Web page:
continent. maps a topology of unstable confluences and ranges across new thinking, traversing interstices and alternate directions in culture, theory, biopolitics and art.
Issue 6.2 / 2017: 18-28

Plastic Givens, Hard Stops: a short Overview of Forms and Forces of Negation in recent and historical Art

Marina Vishmidt, Anthony Iles
Art is a social mediation that has, to varying degrees since securing autonomy in the modern era, come to represent a utopian space in which the imperatives of labour, accumulation and instrumental rationality are suspended, if not critically disputed. Such a position, with all the idealist, ameliorative and ethically detached implications that attach to it, takes on a different cast in the recent period. This period has seen art pressed into neoliberal social agendas, coming into its own as an asset class in an era where it has mirrored or anticipated the real fictions of finance, as well as being inflected by radical discourses of abolition.  Here, we would like to keep in mind contemporary political discussions of abolition in communisation, afropessimism and gender abolition, but here we are focusing on art-immanent gestures of self-abolition. These are played out on a stage illuminated by utopic gesturality on the one side (as canvassed by theorists like Suhail Malik on ‘CA’ - contemporary art, in one relevant debate) and the strictures of neoliberal governmentality on the other. Both these movements, although in highly differentiated ways, modify the autonomy of art. Therefore we’d need to interrogate the presumptive dismissal of ‘autonomy’ as a reactionary discourse for contemporary art. This dismissal has become an orthodoxy in recent decades, but perhaps it is of limited use when there can still be leverage in excavating the negative meanings of autonomy, inasmuch as they connect to practices and theories of autonomy outside the institution of art. 

Here, we wish to critically pose the question of if art dissolves into work or life, does its critical capacity become eroded?

Yes: becomes just another form of precarious/contingent labour, alternately, management


No: it potentially challenges art's regulative illusions of autonomy in the social division of labour and acts to reconstitute both art and work through strategies of negation or refusal

In this essay, we’d like to focus on the relationship between discourses of self-abolition as they are played out in contemporary communist theories of negation, and the way negation has been performed in and as art, and then, more specifically, in feminist art and film practices – the question of strike and sabotage seen from the perspective of women’s work, be this artwork or housework. Further, abolition needs to be considered as a dynamic that is immanent to art since modernity and into the current era, not simply conjunctural to say, the impact of social crisis or revolutionary blurrings of the art and life distinction.[1] This is, on the one hand, to flesh out the gendered and racialised dimensions of the ‘refusal of work’ or discourses of negation and self-abolition of social forms in this theory, on the other to query the moralisation of gendered and racialised ‘reproductive’ and ‘affective’ labour in some of the thinking around intersectionality and queerness that poses an alternative or complement to more orthodox Marxist conceptions of class-struggle driven revolutionary practice.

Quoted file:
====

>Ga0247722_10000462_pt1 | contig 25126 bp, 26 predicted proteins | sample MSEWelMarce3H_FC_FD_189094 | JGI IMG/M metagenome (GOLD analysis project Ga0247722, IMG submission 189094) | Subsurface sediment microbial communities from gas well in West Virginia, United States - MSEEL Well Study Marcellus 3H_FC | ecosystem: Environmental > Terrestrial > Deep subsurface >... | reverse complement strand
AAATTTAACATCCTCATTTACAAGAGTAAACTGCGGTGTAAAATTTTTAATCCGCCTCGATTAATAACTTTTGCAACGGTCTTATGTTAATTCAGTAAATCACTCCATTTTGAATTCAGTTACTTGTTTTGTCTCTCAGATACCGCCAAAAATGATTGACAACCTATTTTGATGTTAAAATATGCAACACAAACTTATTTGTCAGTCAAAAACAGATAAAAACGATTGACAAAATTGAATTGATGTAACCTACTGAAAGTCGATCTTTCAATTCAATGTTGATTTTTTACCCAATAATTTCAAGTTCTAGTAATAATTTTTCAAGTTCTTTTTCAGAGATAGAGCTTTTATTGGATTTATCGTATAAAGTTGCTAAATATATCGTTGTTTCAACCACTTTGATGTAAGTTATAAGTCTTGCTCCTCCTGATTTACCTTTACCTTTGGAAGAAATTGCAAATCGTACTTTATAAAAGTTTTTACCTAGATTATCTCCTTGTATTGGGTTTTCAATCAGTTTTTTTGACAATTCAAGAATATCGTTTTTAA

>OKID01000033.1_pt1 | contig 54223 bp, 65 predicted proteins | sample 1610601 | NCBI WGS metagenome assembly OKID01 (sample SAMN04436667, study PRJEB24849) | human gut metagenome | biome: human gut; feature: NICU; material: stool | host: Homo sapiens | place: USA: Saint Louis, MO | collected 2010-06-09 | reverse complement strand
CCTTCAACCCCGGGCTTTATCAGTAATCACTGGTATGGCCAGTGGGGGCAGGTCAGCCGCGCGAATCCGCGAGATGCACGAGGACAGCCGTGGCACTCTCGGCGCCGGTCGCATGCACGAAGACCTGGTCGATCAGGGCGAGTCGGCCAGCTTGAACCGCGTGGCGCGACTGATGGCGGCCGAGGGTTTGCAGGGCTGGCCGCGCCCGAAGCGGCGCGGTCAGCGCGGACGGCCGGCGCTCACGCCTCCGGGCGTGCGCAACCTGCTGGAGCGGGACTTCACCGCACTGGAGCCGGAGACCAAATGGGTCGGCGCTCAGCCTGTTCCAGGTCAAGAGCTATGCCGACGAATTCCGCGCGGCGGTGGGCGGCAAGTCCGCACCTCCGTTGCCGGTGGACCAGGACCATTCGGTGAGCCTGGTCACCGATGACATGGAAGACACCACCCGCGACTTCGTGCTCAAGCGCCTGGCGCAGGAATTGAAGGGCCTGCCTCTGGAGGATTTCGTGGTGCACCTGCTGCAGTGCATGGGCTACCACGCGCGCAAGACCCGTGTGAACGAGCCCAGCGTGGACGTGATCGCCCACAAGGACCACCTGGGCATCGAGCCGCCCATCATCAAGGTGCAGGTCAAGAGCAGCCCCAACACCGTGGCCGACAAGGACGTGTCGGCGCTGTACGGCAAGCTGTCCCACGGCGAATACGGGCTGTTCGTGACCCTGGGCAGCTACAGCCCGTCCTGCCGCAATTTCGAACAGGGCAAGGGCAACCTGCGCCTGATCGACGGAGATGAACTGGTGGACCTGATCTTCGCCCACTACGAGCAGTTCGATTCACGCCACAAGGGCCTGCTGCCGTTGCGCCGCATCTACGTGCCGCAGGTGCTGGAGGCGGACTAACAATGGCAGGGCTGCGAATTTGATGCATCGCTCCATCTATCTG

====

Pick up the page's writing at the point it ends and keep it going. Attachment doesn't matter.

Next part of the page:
The relationship between production and reproduction has been a core issue for feminist art practices in recent decades and in the present. The depiction of working women or women's work, in and outside of the market, constitutes a strong strand in the image-politics of feminist art and film. However, there is another, perhaps more oblique strand wherein the artist identifies with being a worker, but it is not clear whether their work is productive, reproductive or simply unproductive. In this mode art’s relation to work may, at first, appear only mimetic. In this sense, we can loosely periodise two phases of such gestures in the art of the 20th century: an heroic one, often male, (think Rodchenko or Varvara Stepanova wearing a production suit, or the appeals to industrial work, even if often ironised, made by people like Robert Morris, Edward Kienholz, Richard Serra and Andy Warhol) in which artists sought to identify with the worker as the agent of history, and an anti-heroic phase, taking hold in a period in which work and its logic had subsequently become generalised for all genders, where artists appropriate the gestures of ‘work’ to make subaltern forms of labour present and disruptive to the categories and institutions of art and labour (think Mierle Laderman Ukeles washing the steps of the Wadsworth Atheneum, Francis Alys holding a placard renting himself as a ‘Turista’ amidst the other day labourers in Mexico City’s Zócalo square, Pilvi Takala turning up to work as a marketing intern to conspicuously do nothing). In a continuum with this relation to work in its de-heroicising phase are practices (think Mladen Stilinovic) that emphasise lethargy, failure, entropy and boredom.[2]